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Previous work has showcased the use of scaffolded DNA origami to self-assemble nanoscale, three-dimensional shapes with enclosed, hollow interiors. We explore the possibility of using such structures to load, entrap, and release soluble nanoscale cargo, with potential future applications in drug delivery and molecular signal amplification. Specifically, we design a rectangular box structure that can encapsulate gold nanoparticles and subsequently release them by a two-step process: a) photocleavage, which solubilizes the nanoparticle within the box, and b) introduction of a DNA signal, which opens the box by strand-displacement. We further investigate the use of an existing spherical origami design for similar purposes, and demonstrate opening of the sphere.


Our goal is to create DNA origami containers that can load, hold, and release cargo. To do this, we must:

  1. Load various forms of cargo by attaching it to the inside of a container and then closing the container
  2. Solubilize this cargo without leakage to the exterior of the container
  3. Open our container, releasing our cargo

Designing our Containers


  • Using caDNAno, we have replicated the sphere featured in the recent Science paper by Han et al. so that we can generate the exact same staple sequences published by Han et al.
  • Now we need to implement opening/closing and loading/solubilization mechanisms for the sphere
  • We also need to cap the holes (approximately 2-3 nm in diameter) at the poles of the sphere, or figure out how to exploit these holes
  • We are in the process of creating "SphereCAD," a computer program that synthesizes our caDNAno file and 3D models in order to streamline correlation between theta/phi, bp position, and whether that bp position points into or out of the sphere. This will help in the design process of O/C and L/S mechanisms.
3D model of our sphere, created in Autodesk Maya

Box with Lid

Schematic of Box with Lid with Parallel Locking Mechanism, to be locked by azobenzene-sequence strand
  • This design's strands have been ordered

  • We need to implement a L/S mechanism
  • We should also consider designing a box that has a lid with parallel helices so that the jagged interface between box and lid (due to crossover positions) will be complementary

Designing Our Cargo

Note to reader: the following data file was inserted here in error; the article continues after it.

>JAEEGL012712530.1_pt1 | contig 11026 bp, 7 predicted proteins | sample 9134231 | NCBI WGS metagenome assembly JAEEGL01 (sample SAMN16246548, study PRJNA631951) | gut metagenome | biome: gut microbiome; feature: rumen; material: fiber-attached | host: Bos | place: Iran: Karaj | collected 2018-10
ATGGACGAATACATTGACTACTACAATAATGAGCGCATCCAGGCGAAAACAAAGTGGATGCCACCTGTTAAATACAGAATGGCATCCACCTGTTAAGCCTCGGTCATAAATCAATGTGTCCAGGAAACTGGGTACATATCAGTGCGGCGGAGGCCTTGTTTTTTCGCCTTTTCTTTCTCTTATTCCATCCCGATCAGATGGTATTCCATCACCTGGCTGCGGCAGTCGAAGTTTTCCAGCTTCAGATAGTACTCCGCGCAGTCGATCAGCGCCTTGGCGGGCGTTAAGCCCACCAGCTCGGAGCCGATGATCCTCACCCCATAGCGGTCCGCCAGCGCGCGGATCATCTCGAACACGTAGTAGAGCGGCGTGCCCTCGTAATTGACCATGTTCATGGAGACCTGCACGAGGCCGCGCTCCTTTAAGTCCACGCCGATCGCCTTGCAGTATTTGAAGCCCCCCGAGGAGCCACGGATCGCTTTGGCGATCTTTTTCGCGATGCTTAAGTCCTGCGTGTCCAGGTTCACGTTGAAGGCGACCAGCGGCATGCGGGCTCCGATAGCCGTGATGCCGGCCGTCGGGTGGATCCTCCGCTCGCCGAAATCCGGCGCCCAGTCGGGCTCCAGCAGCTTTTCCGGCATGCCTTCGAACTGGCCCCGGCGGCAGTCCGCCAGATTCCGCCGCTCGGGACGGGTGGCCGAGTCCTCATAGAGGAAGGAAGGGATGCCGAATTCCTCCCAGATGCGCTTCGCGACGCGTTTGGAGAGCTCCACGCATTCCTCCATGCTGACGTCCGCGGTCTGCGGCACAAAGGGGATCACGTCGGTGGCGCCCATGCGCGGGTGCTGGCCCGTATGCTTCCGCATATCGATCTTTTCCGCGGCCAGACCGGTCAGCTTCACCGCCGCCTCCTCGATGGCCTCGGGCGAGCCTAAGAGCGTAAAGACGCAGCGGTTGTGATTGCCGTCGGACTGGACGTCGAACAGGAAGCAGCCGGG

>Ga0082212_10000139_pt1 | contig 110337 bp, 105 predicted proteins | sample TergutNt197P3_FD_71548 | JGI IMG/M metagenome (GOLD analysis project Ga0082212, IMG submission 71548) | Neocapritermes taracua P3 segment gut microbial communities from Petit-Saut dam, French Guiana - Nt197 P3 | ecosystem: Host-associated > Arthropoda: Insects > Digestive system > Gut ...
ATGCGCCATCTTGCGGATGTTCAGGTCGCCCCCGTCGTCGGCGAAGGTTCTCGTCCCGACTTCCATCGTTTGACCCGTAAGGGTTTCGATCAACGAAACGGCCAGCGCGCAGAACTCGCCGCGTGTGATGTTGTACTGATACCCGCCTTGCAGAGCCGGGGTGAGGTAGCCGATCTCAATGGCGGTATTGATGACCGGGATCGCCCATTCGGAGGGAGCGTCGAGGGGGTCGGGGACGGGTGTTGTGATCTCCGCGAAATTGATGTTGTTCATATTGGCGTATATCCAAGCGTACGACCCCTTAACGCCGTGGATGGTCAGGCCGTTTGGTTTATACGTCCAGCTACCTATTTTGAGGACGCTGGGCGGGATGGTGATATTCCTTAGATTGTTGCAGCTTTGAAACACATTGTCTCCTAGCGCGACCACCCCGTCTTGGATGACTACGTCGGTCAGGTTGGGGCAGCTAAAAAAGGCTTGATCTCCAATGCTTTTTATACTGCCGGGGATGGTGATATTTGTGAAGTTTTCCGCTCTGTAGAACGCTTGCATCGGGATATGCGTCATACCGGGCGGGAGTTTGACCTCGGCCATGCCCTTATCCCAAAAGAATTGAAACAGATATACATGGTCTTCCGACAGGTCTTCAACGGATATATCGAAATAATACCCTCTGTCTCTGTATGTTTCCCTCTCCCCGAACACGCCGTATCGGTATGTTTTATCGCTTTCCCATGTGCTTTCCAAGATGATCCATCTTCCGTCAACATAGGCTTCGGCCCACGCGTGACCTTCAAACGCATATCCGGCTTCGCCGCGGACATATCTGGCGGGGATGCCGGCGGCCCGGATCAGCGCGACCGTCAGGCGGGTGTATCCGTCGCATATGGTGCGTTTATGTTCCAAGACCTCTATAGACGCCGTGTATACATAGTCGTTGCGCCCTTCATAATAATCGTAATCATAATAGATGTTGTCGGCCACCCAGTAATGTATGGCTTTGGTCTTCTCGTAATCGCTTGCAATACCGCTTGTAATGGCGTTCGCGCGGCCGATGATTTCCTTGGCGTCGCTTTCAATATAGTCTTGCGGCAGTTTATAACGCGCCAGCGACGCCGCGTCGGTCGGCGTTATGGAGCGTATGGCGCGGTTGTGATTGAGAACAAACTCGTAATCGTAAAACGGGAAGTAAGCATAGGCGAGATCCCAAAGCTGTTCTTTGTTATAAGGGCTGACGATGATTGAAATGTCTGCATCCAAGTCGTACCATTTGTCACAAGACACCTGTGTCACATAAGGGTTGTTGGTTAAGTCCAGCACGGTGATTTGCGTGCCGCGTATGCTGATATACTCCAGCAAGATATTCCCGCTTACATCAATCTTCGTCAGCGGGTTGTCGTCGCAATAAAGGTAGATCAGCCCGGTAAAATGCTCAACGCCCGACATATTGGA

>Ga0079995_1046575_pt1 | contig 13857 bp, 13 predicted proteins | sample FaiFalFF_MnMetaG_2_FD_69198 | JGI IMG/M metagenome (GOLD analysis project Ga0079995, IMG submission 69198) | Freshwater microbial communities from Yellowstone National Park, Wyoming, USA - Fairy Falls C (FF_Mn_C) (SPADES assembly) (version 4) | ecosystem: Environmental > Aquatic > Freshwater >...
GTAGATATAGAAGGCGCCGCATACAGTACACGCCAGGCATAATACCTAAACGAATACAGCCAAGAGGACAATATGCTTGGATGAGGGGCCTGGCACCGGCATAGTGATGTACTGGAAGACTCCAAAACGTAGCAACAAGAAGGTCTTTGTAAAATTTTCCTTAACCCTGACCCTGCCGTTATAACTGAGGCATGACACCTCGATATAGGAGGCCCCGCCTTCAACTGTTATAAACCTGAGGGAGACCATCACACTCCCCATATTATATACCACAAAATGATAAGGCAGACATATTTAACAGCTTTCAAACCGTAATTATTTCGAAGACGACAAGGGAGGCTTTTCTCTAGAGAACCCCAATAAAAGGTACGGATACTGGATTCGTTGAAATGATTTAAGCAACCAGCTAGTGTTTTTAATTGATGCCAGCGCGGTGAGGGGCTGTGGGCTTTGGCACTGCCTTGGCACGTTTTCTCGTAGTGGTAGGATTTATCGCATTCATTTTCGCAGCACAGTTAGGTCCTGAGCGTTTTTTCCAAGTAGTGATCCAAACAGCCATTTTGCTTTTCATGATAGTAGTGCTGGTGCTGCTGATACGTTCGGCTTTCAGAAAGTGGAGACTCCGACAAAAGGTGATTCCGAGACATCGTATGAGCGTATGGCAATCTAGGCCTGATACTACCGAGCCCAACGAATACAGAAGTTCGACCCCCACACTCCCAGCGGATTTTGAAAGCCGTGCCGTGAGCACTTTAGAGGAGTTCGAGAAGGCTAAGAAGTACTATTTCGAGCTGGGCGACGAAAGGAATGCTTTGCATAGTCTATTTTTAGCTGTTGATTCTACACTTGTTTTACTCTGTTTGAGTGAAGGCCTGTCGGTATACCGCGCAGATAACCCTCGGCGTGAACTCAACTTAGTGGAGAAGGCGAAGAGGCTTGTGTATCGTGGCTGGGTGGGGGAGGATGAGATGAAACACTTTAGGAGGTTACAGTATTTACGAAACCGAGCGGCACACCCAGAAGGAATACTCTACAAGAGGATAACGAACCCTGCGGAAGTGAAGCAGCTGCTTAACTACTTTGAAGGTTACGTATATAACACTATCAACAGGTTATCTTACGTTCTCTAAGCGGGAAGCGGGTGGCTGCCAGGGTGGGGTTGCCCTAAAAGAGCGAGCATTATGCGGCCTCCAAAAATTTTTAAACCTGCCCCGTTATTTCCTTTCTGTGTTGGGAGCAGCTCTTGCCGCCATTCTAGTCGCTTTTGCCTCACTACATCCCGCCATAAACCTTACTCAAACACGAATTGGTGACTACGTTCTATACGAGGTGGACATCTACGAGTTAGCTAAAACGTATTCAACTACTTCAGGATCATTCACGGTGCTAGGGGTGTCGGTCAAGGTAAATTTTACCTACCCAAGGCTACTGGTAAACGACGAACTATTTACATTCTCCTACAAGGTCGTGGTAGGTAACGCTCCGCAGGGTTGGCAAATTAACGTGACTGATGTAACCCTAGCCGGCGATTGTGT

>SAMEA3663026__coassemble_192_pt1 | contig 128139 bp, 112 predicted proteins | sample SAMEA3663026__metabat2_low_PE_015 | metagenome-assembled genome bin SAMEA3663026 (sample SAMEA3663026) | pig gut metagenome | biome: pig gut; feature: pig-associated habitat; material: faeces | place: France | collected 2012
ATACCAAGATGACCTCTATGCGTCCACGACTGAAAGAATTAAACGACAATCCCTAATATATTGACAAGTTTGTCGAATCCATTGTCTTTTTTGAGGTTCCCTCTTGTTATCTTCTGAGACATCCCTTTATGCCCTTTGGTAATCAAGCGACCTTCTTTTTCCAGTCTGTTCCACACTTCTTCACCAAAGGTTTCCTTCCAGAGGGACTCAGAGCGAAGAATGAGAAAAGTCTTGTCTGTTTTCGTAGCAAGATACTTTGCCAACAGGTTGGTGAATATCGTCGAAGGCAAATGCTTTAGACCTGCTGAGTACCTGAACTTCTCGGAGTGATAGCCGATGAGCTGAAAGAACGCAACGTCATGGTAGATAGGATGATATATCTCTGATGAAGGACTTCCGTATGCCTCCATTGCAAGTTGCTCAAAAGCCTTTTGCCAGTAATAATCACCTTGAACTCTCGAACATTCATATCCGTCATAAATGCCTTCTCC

Making chains of nanoparticles using "ultramer"

  • We are currently working on attaching the handles to the ultramer
    • We ran a reaction ladder where the first reaction had only the ultramer, the second had the ultramer with the first handle annealed, the second had the ultramer, first handle, and second handle, etc. Here is the PAGE result.
  • Next, we need to figure out how to attach thiolated DNA strands to gold nanoparticles

Synthesizing nanoparticles

  • We have made our own homemade gold nanoparticles, 5 nm (as per "Preparing Colloidal Gold for Electron Microscopy" by Polysciences, Inc.) and other sizes
  • We have used DLS to confirm their size and determine their hydrodynamic radius
  • Next, we will use TEM to image these nanoparticles, varying salt conditions to observe aggregation

Providing Functionality to our Designs

"One-pot" folding vs. Fold-then-load

Strand Displacement


  • Single strands probably diffuse slowly into sphere

Photocleavable Spacers

From IDT


Liang et al (2008)

  • First order of strands for Box with Lid has lock handles adapted to azobenzene sequence. Two options:
    • use actual azobenzene strand to lock, UV to unlock
    • use azobenzene-sequence strand with toehold to lock, strand displacement to unlock
  • We will first test both mechanisms on a "minimal box" which is just a strand of DNA with a central poly T representing the actual box

Testing the effectiveness of our containers

Sphere Design

  1. Normal sphere
  2. Sphere with disulfide on equator and cargo handle staples
  3. Sphere with strand displacement cargo handle staples, normal strands on equator --> tells us if single strands diffuse into sphere through top and bottom holes
  4. Sphere with strand displacement equator and cargo handle staples
  5. Sphere with strand displacement cargo handle staples, disulfide on equator (?)
  6. Sphere with strand displacement equator staples, disulfide handle staples (?)
  7. Sphere with restriction enzyme equator staples, disulfide cargo handle staples
  8. Sphere with azobenzene staples
  • NOTE 1: If from (3) we see that single strands do diffuse into the sphere, in the next round of design we can add capping mechanisms to seal off the top and bottom holes of the sphere. (Maybe even create a torus!)
  • NOTE 2: To test our program, we eventually need to attach cargo to outside.

Box Design

  • Bare box without cargo L/S mechanism
    • actual azobenzene: F_12X (folds open, lock, then UV release)
    • azobenzene sequence with toehold: F_n+ (folds open, lock, then strand displacement release)
    • intra-molecular locking (folds locked, then strand displacement release)
  • Box with cargo L/S mechanism

Staple Strands to order for Sphere Design

  1. Matching strands on equator
  2. Matching strands not on equator
  3. Non-matching strands on equator (from Han's paper)
  4. Matching on equator (from Han's paper)
  5. Non-matching strands on equator (from our caDNAno file)
  • Staples with disulfide
  • Staples with strand displacement mechanism
  • Staples with restriction enzyme sequences
  • Staples with azobenzene
  1. Matching on equator (from our caDNAno file)

Staple Strand to order for Box Design

  1. Core staples to not be manipulated
  2. Lock staples
  3. Staples that might be affected when direction of lock staples is changed
  4. Staples from which cargo-binding mechanism may be attached

Automation of our processes with CAD Software


SphereCAD with standalone GUI

Additional Project Ideas (for another summer!)

See Brainstorming

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